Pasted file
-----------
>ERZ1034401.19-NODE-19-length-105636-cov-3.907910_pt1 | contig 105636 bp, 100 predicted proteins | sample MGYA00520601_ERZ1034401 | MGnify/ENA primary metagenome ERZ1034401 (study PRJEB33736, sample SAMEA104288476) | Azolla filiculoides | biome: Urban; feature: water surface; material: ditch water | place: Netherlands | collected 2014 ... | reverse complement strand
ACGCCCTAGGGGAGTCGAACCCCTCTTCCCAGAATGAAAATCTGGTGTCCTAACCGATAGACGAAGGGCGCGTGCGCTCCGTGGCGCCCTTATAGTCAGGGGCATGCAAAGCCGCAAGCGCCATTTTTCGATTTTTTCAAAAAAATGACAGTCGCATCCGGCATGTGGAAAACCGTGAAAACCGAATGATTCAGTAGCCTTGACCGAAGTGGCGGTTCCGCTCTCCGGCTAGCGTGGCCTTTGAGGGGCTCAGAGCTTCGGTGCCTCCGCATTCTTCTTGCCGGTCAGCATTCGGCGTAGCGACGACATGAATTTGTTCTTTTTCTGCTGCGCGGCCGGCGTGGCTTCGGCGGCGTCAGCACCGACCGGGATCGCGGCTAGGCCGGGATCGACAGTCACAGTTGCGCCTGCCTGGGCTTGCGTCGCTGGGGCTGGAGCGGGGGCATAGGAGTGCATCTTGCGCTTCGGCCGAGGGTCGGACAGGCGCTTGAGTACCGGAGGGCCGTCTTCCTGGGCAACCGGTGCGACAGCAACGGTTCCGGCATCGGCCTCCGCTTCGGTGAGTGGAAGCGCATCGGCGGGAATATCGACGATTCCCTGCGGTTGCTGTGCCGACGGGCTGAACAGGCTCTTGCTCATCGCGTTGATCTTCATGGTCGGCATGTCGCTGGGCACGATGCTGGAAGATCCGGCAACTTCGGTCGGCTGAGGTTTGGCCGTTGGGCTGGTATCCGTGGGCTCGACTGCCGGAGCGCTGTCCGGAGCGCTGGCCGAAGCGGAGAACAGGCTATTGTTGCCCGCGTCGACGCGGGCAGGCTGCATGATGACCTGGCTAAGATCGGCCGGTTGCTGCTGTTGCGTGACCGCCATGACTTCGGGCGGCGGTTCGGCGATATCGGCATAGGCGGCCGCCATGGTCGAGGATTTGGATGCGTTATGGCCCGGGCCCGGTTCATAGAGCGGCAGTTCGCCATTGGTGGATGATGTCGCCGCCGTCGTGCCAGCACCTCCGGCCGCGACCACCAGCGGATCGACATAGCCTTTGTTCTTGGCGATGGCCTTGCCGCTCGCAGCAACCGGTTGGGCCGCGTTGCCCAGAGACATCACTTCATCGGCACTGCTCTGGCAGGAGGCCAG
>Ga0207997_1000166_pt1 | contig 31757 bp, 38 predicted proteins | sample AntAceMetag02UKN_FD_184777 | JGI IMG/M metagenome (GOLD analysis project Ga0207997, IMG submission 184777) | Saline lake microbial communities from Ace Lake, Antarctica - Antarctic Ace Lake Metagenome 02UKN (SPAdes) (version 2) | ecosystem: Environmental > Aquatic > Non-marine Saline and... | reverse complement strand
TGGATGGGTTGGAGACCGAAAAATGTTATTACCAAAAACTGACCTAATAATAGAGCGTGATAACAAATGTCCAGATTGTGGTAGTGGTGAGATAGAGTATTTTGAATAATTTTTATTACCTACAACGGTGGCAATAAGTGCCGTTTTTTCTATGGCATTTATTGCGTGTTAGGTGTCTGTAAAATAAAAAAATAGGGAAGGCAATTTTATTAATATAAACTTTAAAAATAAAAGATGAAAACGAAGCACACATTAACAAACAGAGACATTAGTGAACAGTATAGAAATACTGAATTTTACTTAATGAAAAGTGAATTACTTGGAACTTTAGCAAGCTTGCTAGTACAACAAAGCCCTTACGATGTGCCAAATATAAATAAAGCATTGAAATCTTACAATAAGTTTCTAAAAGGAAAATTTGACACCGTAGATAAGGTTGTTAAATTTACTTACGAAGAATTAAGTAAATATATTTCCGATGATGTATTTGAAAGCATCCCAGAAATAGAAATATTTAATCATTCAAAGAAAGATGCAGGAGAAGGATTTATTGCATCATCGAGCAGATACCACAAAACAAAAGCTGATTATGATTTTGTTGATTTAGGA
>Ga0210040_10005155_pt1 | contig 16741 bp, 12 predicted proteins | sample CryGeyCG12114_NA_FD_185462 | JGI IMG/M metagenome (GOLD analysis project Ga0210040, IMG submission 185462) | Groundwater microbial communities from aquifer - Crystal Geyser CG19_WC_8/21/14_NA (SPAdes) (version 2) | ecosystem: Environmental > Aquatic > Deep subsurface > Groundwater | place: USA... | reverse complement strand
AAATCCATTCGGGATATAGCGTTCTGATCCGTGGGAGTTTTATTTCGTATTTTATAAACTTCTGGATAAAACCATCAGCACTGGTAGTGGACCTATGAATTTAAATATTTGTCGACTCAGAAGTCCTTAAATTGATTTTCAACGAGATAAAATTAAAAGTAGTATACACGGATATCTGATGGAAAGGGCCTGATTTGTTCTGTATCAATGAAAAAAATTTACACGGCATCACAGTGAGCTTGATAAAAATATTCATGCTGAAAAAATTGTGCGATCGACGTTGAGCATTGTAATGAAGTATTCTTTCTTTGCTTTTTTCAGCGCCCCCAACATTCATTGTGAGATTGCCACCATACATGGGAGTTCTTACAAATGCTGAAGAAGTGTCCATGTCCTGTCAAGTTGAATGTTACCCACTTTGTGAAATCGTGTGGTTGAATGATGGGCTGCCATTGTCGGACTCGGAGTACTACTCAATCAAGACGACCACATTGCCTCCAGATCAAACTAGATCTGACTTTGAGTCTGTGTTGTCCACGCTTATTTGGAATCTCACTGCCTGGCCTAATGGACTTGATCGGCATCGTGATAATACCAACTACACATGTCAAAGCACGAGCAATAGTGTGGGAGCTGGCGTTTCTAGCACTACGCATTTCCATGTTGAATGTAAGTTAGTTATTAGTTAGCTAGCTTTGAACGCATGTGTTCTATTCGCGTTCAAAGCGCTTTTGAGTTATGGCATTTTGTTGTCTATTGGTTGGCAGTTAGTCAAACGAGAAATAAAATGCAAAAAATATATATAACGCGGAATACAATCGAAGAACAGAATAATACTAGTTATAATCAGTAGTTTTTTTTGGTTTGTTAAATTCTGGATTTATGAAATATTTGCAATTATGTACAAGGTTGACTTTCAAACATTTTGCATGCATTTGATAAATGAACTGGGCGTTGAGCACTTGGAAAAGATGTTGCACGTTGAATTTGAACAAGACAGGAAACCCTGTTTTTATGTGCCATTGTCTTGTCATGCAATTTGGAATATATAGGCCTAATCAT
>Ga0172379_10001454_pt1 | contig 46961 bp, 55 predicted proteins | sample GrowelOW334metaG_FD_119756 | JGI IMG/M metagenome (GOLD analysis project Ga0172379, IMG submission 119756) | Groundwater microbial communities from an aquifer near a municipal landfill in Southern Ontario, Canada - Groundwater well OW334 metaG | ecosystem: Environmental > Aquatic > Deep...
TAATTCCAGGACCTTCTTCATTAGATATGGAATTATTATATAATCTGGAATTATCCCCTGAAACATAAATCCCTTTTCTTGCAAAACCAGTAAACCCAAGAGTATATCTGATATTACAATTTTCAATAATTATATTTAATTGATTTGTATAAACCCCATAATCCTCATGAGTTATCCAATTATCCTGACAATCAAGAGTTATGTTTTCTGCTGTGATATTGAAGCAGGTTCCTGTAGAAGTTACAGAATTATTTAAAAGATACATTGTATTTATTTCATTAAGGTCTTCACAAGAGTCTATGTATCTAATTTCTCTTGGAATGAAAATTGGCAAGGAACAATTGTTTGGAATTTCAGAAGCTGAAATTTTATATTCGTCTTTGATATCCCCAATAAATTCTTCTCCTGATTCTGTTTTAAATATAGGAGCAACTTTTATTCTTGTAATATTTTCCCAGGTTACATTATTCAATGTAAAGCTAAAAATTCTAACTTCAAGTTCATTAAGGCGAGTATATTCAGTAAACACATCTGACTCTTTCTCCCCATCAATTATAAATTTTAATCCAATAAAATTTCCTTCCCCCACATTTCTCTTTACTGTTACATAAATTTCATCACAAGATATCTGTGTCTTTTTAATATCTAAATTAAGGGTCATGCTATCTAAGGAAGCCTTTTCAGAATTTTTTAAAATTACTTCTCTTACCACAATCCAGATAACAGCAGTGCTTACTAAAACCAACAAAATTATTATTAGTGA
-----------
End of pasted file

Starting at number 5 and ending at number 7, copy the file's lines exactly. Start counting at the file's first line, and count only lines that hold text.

>Ga0210040_10005155_pt1 | contig 16741 bp, 12 predicted proteins | sample CryGeyCG12114_NA_FD_185462 | JGI IMG/M metagenome (GOLD analysis project Ga0210040, IMG submission 185462) | Groundwater microbial communities from aquifer - Crystal Geyser CG19_WC_8/21/14_NA (SPAdes) (version 2) | ecosystem: Environmental > Aquatic > Deep subsurface > Groundwater | place: USA... | reverse complement strand
AAATCCATTCGGGATATAGCGTTCTGATCCGTGGGAGTTTTATTTCGTATTTTATAAACTTCTGGATAAAACCATCAGCACTGGTAGTGGACCTATGAATTTAAATATTTGTCGACTCAGAAGTCCTTAAATTGATTTTCAACGAGATAAAATTAAAAGTAGTATACACGGATATCTGATGGAAAGGGCCTGATTTGTTCTGTATCAATGAAAAAAATTTACACGGCATCACAGTGAGCTTGATAAAAATATTCATGCTGAAAAAATTGTGCGATCGACGTTGAGCATTGTAATGAAGTATTCTTTCTTTGCTTTTTTCAGCGCCCCCAACATTCATTGTGAGATTGCCACCATACATGGGAGTTCTTACAAATGCTGAAGAAGTGTCCATGTCCTGTCAAGTTGAATGTTACCCACTTTGTGAAATCGTGTGGTTGAATGATGGGCTGCCATTGTCGGACTCGGAGTACTACTCAATCAAGACGACCACATTGCCTCCAGATCAAACTAGATCTGACTTTGAGTCTGTGTTGTCCACGCTTATTTGGAATCTCACTGCCTGGCCTAATGGACTTGATCGGCATCGTGATAATACCAACTACACATGTCAAAGCACGAGCAATAGTGTGGGAGCTGGCGTTTCTAGCACTACGCATTTCCATGTTGAATGTAAGTTAGTTATTAGTTAGCTAGCTTTGAACGCATGTGTTCTATTCGCGTTCAAAGCGCTTTTGAGTTATGGCATTTTGTTGTCTATTGGTTGGCAGTTAGTCAAACGAGAAATAAAATGCAAAAAATATATATAACGCGGAATACAATCGAAGAACAGAATAATACTAGTTATAATCAGTAGTTTTTTTTGGTTTGTTAAATTCTGGATTTATGAAATATTTGCAATTATGTACAAGGTTGACTTTCAAACATTTTGCATGCATTTGATAAATGAACTGGGCGTTGAGCACTTGGAAAAGATGTTGCACGTTGAATTTGAACAAGACAGGAAACCCTGTTTTTATGTGCCATTGTCTTGTCATGCAATTTGGAATATATAGGCCTAATCAT
>Ga0172379_10001454_pt1 | contig 46961 bp, 55 predicted proteins | sample GrowelOW334metaG_FD_119756 | JGI IMG/M metagenome (GOLD analysis project Ga0172379, IMG submission 119756) | Groundwater microbial communities from an aquifer near a municipal landfill in Southern Ontario, Canada - Groundwater well OW334 metaG | ecosystem: Environmental > Aquatic > Deep...